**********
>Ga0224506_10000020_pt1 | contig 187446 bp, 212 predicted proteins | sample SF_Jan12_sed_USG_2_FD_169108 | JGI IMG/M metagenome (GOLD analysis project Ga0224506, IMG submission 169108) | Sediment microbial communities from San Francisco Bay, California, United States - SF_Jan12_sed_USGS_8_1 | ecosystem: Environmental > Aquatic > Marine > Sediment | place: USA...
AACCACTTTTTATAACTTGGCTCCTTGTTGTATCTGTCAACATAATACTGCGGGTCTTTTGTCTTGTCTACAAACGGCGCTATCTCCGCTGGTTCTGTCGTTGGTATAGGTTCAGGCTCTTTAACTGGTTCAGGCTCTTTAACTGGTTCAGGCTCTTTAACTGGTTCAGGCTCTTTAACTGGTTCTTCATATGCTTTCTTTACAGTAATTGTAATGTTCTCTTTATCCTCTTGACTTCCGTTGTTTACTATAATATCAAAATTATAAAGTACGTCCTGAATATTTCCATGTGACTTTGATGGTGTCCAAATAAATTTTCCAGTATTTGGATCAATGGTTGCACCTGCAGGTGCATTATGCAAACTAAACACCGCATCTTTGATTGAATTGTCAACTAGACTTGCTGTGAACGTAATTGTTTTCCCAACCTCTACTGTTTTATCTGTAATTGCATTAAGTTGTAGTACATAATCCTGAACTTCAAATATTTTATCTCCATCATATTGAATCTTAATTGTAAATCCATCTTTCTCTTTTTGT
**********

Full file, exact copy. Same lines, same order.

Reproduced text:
>Ga0224506_10000020_pt1 | contig 187446 bp, 212 predicted proteins | sample SF_Jan12_sed_USG_2_FD_169108 | JGI IMG/M metagenome (GOLD analysis project Ga0224506, IMG submission 169108) | Sediment microbial communities from San Francisco Bay, California, United States - SF_Jan12_sed_USGS_8_1 | ecosystem: Environmental > Aquatic > Marine > Sediment | place: USA...
AACCACTTTTTATAACTTGGCTCCTTGTTGTATCTGTCAACATAATACTGCGGGTCTTTTGTCTTGTCTACAAACGGCGCTATCTCCGCTGGTTCTGTCGTTGGTATAGGTTCAGGCTCTTTAACTGGTTCAGGCTCTTTAACTGGTTCAGGCTCTTTAACTGGTTCAGGCTCTTTAACTGGTTCTTCATATGCTTTCTTTACAGTAATTGTAATGTTCTCTTTATCCTCTTGACTTCCGTTGTTTACTATAATATCAAAATTATAAAGTACGTCCTGAATATTTCCATGTGACTTTGATGGTGTCCAAATAAATTTTCCAGTATTTGGATCAATGGTTGCACCTGCAGGTGCATTATGCAAACTAAACACCGCATCTTTGATTGAATTGTCAACTAGACTTGCTGTGAACGTAATTGTTTTCCCAACCTCTACTGTTTTATCTGTAATTGCATTAAGTTGTAGTACATAATCCTGAACTTCAAATATTTTATCTCCATCATATTGAATCTTAATTGTAAATCCATCTTTCTCTTTTTGT